Schoenberg, Unfolding, and “Composing With Twelve Tones”, by John Bracket

Schoenberg, Unfolding, and “Composing With Twelve Tones”:
A Case Study (Op. 25/I)

John Brackett


“Composition is: thinking in tones and rhythms. Every piece of music is the presentation of a musical idea.”1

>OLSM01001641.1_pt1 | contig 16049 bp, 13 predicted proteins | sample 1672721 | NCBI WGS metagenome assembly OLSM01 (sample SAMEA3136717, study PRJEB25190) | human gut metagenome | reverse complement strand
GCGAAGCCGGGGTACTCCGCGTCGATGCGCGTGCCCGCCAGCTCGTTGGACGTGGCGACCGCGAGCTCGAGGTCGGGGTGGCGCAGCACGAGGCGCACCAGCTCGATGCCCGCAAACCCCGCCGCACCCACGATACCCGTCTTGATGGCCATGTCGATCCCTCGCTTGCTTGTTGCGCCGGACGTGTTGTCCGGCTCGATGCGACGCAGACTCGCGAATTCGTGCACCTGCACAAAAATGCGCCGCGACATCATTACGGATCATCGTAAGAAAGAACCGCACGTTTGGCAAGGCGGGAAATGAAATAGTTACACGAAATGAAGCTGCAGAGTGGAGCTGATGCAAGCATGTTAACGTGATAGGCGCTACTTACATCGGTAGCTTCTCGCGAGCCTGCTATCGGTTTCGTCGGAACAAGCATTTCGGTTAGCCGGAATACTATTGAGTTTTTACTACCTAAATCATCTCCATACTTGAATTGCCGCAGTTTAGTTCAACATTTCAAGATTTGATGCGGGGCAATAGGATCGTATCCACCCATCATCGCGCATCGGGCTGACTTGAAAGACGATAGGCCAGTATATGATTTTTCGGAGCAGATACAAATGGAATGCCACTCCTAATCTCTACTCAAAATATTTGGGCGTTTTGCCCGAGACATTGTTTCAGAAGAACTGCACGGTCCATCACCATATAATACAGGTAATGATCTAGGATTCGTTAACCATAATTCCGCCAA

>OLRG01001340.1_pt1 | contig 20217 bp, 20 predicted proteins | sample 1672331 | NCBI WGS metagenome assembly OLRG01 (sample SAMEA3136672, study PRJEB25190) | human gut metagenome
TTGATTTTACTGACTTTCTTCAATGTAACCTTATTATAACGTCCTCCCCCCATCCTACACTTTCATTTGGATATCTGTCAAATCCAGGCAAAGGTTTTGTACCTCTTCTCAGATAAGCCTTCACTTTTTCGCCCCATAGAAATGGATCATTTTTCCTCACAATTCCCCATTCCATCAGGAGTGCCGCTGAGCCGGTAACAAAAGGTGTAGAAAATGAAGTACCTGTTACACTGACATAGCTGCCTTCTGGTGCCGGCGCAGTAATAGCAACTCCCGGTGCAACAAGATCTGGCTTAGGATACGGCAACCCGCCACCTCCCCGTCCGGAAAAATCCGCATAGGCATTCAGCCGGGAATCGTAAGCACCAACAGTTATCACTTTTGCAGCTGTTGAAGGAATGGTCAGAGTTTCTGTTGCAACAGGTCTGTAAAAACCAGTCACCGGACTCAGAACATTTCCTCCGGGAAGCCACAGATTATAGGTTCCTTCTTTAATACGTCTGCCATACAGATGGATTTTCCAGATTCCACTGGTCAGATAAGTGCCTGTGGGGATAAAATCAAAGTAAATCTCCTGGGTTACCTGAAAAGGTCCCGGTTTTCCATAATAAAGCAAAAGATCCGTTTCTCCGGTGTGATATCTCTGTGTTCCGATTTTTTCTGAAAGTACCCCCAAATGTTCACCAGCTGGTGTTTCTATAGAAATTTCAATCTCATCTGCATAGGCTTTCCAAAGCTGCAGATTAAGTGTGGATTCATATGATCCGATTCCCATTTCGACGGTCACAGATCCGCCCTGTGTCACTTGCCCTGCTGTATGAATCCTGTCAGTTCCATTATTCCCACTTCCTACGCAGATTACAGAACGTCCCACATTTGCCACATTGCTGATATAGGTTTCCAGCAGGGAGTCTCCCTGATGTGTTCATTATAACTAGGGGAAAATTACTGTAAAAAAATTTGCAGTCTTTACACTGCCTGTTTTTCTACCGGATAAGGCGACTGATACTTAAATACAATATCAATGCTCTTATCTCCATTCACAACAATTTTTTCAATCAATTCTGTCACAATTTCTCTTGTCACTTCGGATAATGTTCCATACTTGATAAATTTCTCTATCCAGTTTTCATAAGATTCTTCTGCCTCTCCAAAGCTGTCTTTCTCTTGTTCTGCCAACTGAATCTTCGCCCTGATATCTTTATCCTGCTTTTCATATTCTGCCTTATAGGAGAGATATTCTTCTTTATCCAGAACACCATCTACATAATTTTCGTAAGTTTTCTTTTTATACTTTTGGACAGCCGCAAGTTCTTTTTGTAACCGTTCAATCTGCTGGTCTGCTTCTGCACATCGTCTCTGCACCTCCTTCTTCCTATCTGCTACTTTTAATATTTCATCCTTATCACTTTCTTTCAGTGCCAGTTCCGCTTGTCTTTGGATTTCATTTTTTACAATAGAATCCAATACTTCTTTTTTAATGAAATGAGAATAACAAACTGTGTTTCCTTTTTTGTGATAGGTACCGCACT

Two fundamental components of Schoenberg’s musical pistemology are present in this quote. On the one hand, we have his notion of the “musical idea,” a concept that has received a great deal of attention in the literature devoted to Schoenberg’s philosophy of music.2 Whether the term is understood as an abstract universal (Einfall) or as a concrete musical particular (Gedanke), the “idea” imparts coherence to a musical artwork.3 In the same passage, on the other hand, we have “presentation,” a concept just as important to Schoenberg but one that has not been given the same intensive and critical attention that it surely deserves. In many respects, it is presentation that enables us to talk about the musical idea at all. For Schoenberg, presentation (Darstellung) is an act of conscientious composition by which the formal/functional properties of motives and Gestalten, along with any possible development or variation, are realized in the creation of a coherent musical artwork. Presentation, then, is the manner in which a musical idea is made comprehensible. 4 It is the responsibility of the composer to adequately present these relationships in a manner that is both logical and clear in an attempt to make comprehensible a purely musical idea.